The Spirit of Aloha Fills Old Town Temecula
If you weren’t able to make it to the beautiful Hawaiian Islands over the summer, the Old Town Temecula Community Theater has the next best thing.
Continuing the Aloha Music Series which began last month, the weekend of August 29th and 30th has back to back performances by some of the biggest names in Hawaiian music.
First, on Friday night, Grammy Award-winning recording artist, John Cruz, kicks off the island-style weekend with his unique and critically acclaimed brand of contemporary Hawaiian music.
“Some of my music is traditional but most of it is contemporary Hawaiian in that it draws from styles of music from around the world,” Cruz said. “The Hawaiian language is a very warm and round sounding language, compared to the way German may sound; which can have a brash or rougher sound. The melodies are warm and soothing.”
Cruz is one of Hawaii’s most successful musicians, having won numerous awards, and has released several CD’s that debuted at #1 or #2 on the Billboard charts. The documentary film about his life, “Made of Music: The Life of John Cruz” premiered at the Louis Vuitton Hawaii International Film Festival in October 2006, and he even made an appearance on the hit CBS television show, “Hawaii 5-0,” before also appearing on the show’s soundtrack.
Performing alone with his guitar, Cruz will share some of his tremendously popular hits with local audiences; hoping they arrived with an open mind about what to expect of the genre.
“I would want [the audience] to describe the show as fun and inviting,” Cruz said. “A lot of people have misconceptions about Hawaiian music and they should find out for themselves how much fun it is.”
On Saturday night, the Aloha spirit is still alive and well with the Slack Key Guitar Festival featuring Kawika Kahiapo and Mike Ka’awa.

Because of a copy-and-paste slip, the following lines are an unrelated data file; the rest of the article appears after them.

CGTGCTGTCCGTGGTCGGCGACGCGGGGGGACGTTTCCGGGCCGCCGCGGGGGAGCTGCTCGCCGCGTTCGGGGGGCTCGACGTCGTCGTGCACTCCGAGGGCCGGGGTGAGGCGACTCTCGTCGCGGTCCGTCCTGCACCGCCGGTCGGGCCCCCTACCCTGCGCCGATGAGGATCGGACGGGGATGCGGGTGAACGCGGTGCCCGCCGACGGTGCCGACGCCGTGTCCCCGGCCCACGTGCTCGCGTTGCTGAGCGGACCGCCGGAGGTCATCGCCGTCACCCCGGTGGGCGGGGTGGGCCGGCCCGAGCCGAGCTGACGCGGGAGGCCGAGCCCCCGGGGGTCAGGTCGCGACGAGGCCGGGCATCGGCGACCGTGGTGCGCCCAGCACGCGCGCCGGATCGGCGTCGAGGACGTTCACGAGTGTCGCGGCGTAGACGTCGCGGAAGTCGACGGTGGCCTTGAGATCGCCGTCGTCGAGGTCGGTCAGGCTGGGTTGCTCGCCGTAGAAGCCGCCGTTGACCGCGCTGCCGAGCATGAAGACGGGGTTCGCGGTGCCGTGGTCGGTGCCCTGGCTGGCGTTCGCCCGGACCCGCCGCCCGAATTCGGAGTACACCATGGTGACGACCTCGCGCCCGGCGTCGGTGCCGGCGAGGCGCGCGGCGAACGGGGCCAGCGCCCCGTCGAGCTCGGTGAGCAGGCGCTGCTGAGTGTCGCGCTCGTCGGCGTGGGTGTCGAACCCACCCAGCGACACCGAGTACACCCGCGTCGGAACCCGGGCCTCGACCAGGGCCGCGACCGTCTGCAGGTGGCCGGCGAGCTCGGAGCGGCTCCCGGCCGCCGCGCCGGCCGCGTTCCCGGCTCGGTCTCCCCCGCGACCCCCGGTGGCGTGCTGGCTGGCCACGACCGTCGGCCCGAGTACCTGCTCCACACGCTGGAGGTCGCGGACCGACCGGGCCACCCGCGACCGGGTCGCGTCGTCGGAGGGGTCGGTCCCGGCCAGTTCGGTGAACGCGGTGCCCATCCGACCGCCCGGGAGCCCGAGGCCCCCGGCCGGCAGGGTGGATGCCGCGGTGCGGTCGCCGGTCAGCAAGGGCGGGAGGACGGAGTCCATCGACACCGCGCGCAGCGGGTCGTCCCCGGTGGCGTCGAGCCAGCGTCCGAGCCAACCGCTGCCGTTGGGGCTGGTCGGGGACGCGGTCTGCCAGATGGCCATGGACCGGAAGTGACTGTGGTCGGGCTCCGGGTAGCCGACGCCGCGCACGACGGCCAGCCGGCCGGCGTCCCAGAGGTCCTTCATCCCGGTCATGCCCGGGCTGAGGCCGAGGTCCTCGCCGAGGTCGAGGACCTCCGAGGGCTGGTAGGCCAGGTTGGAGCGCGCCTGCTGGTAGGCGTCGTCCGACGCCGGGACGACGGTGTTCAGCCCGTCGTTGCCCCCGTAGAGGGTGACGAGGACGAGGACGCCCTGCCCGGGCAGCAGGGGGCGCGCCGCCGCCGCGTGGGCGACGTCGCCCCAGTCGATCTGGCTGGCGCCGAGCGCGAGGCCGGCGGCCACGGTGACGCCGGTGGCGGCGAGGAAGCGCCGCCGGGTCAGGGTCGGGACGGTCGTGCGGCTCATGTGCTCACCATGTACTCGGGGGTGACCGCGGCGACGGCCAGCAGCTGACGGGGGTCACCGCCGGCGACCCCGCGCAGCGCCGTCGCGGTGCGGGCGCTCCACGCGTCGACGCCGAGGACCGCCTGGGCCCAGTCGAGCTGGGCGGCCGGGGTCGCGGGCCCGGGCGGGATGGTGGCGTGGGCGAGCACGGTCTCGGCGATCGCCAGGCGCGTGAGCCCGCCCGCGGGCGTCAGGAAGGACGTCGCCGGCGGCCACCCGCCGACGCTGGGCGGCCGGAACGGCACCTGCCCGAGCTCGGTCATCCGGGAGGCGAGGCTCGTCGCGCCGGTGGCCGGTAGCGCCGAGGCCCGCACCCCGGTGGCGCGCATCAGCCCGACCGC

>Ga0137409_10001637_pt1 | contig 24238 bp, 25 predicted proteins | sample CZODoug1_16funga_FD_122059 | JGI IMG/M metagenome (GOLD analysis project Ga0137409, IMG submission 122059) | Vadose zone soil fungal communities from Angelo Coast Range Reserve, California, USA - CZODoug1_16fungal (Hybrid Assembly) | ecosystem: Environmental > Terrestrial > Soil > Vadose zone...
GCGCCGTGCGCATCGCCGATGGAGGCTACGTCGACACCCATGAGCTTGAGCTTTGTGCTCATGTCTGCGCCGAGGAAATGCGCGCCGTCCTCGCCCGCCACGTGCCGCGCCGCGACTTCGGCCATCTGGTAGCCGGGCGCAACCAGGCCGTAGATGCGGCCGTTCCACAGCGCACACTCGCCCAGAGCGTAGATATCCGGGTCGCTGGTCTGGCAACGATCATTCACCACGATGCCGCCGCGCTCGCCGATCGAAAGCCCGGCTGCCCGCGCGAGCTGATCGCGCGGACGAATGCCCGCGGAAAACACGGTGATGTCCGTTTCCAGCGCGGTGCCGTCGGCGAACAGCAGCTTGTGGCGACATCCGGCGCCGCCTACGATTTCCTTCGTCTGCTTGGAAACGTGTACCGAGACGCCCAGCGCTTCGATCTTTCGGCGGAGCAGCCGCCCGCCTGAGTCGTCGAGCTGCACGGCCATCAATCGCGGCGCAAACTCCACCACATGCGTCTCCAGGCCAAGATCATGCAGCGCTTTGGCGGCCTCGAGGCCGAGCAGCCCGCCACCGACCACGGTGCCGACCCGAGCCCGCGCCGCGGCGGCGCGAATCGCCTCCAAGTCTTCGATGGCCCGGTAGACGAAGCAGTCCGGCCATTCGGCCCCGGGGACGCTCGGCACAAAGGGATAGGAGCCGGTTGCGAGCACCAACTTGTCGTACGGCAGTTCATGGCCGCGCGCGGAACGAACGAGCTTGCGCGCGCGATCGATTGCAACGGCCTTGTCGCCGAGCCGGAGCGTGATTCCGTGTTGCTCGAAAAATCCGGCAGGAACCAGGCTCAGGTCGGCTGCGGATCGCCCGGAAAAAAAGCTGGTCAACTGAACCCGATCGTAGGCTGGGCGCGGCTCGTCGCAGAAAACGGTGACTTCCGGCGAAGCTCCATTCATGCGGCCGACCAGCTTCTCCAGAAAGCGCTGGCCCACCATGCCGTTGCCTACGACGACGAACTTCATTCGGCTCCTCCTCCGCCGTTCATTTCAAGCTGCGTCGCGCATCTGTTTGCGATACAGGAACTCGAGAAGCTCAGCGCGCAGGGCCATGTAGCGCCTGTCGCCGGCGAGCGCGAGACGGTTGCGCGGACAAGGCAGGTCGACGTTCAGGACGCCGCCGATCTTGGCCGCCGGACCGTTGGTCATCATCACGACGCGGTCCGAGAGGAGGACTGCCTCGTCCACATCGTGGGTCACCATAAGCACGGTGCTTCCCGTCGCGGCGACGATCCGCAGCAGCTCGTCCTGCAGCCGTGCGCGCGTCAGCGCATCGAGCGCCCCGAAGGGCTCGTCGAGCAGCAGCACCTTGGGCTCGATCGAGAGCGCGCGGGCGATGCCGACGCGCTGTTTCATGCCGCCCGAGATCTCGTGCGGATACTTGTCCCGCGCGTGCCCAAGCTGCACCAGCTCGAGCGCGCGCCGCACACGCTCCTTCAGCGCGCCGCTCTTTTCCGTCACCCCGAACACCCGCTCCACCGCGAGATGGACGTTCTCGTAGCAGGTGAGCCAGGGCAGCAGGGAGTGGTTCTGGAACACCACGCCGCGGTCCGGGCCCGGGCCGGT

Slack key guitar is defined as a fingerstyle genre of guitar playing, which originated on the Hawaiian Islands. The 2007 Na Hoku Hanohano Slack Key Artist of the year, Kahiapo, describes the one-of-a-kind method.
“Traditional Hawaiian music is usually simple in its application; one person and a Ukulele, or multiple players including guitar, bass, steel guitar,” he said. “In our case, it’s the art of Ki-ho’alu or slack key guitar. Sometimes called drop tuning or alternative tuning, the style is synonymous with the ‘Hawaiian feel.’”
Performing as a duo for Saturday’s show, Both Kahiapo and Kaawa have been performing professionally for upwards of four decades and have explored both traditional and contemporary Hawaiian music styles. Despite the differences between the classic and more modern types of island music, the philosophy remains the same.
“Many of us cross over and blend traditional and contemporary styles, but the use of Hawaiian language weaves it all together,” Kahiapo said. “Telling the stories, accompanied by hula during performances, is usually driven by Aloha, for a place, people, a special someone or moment.”
For both Cruz’s show on Friday and the Slack Key Guitar Festival on Saturday, there is one constant message; that the feeling of being on the Hawaiian Islands stays with you long after you return home.
“We share [our music) as if it is an open book; revealing our culture, thoughts, history, and even pain,” Kahiapo said. “But the Spirit of Aloha is the power that drives the delivery.”